Climate Change: Youths in Charge

Global warming, Sea ice melting, these terms have gained attention due to the prevailing climate change.  Africa suffers more even though it contributes less compared to other parts of the world. It is usually vulnerable when the effects of climate change occur.

Take for example the Democratic Republic of Congo where earthquakes happen every now and then due to the indiscriminate mining of copper and cobalt for the production of cell phones and batteries.

“Climate change is having a growing impact on the African continent, hitting the most vulnerable hardest, and contributing to food insecurity, population displacement and stress on water resources. In recent months we have seen devastating floods, an invasion of desert locusts and now face the looming spectre of drought because of a La Niña event. The human and economic toll has been aggravated by the COVID-19 pandemic.”

Petteri Taalas, WMO Secretary-General 

However, while we advocate stopping such exploitation, we cannot sit back without taking necessary actions –  especially when it involves the future of African youths. 

The younger generations are at a greater risk because most African countries depend on Agriculture, Oil mining, Fishing and other means of livelihood that would be adversely affected by climate change. Considering these factors, the future looks gloomy if immediate actions are not taken.

One way to curb this disaster is by including African youths in issues concerning climate change. The earlier they understand what it means for their future, the more prepared and better equipped they would be to combat and prevent such a crisis. 

The rural area is usually uninformed about emerging issues in the world. We still have Africans that use coal, firewood, for cooking and these contribute to pollution. Hence, more focus should be put on youths that live in rural areas. They should be educated about the dangers that come with climate change and the benefits of green energy. This also draws attention to the need for African youths to have access to quality education so that they can become effective advocates.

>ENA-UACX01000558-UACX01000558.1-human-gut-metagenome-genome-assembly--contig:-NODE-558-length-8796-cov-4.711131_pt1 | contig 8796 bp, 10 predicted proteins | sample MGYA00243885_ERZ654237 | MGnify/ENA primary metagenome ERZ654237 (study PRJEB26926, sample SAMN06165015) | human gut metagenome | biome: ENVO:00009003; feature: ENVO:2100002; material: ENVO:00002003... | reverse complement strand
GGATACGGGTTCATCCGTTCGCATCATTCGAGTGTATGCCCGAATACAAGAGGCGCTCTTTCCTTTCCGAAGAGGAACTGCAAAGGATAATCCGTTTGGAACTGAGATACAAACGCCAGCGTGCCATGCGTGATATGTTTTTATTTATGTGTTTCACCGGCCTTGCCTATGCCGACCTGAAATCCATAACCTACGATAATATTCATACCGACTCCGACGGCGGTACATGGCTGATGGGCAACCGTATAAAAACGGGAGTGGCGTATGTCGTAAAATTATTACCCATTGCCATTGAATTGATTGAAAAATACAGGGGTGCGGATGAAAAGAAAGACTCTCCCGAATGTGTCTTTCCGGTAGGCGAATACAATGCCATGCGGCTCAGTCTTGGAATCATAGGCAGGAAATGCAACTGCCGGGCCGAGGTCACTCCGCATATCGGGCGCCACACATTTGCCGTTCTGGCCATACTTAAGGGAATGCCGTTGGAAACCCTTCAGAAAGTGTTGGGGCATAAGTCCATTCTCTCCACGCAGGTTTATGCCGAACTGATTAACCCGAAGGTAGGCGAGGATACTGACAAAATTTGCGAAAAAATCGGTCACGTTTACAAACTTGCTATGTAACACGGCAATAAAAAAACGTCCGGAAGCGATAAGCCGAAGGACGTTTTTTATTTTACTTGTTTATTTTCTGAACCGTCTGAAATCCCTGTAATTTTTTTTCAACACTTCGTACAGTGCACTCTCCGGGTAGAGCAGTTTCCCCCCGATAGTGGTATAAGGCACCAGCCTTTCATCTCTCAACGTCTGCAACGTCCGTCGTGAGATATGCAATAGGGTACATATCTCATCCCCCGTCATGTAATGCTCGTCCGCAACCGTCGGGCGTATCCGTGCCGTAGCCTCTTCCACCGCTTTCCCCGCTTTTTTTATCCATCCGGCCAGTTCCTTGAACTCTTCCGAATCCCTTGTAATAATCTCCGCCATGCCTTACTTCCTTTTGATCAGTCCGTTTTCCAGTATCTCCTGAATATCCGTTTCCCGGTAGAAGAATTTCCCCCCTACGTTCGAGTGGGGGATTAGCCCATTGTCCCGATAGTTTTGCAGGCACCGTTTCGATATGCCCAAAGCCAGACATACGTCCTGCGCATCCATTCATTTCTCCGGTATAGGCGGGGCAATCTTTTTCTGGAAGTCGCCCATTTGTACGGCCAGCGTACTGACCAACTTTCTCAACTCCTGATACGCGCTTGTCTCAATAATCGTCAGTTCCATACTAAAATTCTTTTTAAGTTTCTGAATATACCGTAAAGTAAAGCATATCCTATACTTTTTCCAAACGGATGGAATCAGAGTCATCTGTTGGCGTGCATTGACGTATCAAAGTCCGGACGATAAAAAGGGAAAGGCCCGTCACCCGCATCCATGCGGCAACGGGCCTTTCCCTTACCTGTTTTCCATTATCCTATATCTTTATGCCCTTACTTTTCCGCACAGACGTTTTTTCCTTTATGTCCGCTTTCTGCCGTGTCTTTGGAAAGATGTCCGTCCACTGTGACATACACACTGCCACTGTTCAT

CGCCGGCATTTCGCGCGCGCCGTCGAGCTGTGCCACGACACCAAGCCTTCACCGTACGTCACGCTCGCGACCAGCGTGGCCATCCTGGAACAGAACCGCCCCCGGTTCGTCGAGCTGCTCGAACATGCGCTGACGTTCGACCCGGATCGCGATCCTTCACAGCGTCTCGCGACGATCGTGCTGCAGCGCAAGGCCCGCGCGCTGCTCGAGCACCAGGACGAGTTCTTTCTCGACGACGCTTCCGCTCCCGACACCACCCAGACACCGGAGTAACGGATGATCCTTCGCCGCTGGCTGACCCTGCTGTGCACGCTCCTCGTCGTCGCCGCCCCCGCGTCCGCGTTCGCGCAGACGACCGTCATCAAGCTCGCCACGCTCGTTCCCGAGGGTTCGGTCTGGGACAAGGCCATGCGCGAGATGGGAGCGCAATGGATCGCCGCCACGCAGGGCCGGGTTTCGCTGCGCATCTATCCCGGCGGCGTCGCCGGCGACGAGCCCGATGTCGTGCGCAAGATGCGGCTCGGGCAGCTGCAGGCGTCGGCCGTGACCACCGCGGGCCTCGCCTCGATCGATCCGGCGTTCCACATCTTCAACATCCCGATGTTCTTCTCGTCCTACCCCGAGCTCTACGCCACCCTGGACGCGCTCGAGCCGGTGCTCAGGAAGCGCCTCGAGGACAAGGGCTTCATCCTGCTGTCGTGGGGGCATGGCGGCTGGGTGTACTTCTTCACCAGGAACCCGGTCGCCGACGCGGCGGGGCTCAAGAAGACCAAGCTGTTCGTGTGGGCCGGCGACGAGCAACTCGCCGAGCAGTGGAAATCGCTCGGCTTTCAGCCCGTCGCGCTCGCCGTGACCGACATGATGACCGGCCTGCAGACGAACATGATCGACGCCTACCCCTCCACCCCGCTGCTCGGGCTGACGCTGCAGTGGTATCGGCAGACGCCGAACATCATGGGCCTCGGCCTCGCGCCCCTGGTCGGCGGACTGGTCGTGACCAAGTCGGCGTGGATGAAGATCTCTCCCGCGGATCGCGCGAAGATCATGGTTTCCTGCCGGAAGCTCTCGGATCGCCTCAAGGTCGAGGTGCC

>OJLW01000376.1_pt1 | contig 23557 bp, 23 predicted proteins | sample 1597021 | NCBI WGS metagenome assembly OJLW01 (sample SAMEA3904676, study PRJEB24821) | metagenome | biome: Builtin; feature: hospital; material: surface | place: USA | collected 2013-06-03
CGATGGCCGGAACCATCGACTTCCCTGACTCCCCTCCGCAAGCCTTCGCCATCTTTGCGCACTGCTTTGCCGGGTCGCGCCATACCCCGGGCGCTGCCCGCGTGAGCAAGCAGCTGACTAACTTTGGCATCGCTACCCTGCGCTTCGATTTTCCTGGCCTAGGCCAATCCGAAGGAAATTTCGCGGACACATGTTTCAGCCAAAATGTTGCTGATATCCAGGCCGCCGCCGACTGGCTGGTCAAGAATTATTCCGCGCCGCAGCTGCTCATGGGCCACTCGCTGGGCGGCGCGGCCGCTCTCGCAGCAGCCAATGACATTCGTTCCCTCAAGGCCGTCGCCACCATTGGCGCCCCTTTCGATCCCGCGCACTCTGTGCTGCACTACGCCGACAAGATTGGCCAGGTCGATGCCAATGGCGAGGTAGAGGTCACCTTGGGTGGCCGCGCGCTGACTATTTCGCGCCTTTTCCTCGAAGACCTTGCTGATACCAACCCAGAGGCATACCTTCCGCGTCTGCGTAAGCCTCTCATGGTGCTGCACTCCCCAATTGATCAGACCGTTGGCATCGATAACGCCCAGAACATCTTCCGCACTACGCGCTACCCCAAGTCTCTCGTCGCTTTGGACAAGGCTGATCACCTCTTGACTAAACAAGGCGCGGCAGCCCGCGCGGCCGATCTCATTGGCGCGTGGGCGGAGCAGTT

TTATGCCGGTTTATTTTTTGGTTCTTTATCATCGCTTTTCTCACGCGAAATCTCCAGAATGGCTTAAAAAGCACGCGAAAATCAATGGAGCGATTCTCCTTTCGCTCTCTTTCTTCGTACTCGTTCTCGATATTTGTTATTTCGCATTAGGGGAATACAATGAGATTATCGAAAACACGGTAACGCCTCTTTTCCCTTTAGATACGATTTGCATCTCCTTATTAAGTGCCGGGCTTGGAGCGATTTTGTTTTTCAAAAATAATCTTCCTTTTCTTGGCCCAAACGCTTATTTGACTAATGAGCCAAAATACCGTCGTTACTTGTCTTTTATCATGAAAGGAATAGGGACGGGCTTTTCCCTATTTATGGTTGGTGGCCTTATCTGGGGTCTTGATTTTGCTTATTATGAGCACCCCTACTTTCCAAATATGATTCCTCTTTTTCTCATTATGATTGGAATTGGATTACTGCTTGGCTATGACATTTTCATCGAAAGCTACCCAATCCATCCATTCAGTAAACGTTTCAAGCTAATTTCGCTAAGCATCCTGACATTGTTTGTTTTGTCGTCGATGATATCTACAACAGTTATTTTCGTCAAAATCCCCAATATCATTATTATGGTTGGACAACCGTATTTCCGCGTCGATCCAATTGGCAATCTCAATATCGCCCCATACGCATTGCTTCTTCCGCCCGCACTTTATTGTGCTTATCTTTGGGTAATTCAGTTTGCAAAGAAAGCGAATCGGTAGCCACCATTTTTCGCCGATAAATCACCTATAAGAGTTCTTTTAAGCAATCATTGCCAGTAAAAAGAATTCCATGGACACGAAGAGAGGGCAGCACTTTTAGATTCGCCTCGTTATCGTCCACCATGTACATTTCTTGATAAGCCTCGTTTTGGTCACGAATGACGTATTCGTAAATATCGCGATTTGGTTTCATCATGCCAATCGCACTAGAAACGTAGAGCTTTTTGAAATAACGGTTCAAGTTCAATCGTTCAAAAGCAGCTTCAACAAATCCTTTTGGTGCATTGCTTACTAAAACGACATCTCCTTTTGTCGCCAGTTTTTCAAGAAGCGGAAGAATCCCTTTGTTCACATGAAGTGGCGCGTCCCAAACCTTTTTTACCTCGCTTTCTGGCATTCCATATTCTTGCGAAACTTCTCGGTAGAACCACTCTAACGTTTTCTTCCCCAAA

It can be difficult to convince people to desist from certain activities if there are no alternatives already in place. Therefore, there is a need to invest in social amenities via enabling policies that will aid the replacement of the usual coal/firewood with clean sources of energy. This would not only reduce pollution but also safeguard their health. Countries should create tax incentives for private investment in infrastructures. These infrastructures  include irrigation technology and post-harvest storage technology and other measures that would reduce the effect of climate change.

Also, the Free market which was established to allow voluntary exchanges that are based solely upon supply, demand, and the pricing mechanism with the government’s involvement purely limited to defense, law, and policing is another solution to environmental problems. 

The benefits will be directly traceable to gains from absence of tariffs, quotas, regulations, subsidies, and other government restrictions.

However, the public sector must not continue to get away with the indiscriminate use of resources and must be held accountable for how they contribute to pollution in forms of industries, infrastructures that infringe the rights of the people. 

There is also a need to emphasise the importance of property rights in solving climate change issues. African governments should give individuals, especially the youths access to land and assets. This would improve the capacity of youths by encouraging them to grow and diversify without any barriers. The right to property would then make evident those that are actually endangering the environment – if it’s the private sector or the government.

Sometimes, we do not pay attention to certain issues and are prone to being indifferent to situations if the aftermath is happening relatively slowly. Inches of ice that are melting over years might seem insignificant but it adds up and can in turn lead to loss of livelihood and lives.

Therefore, we appeal to African leaders to set about making these changes and improvements with their youths. 

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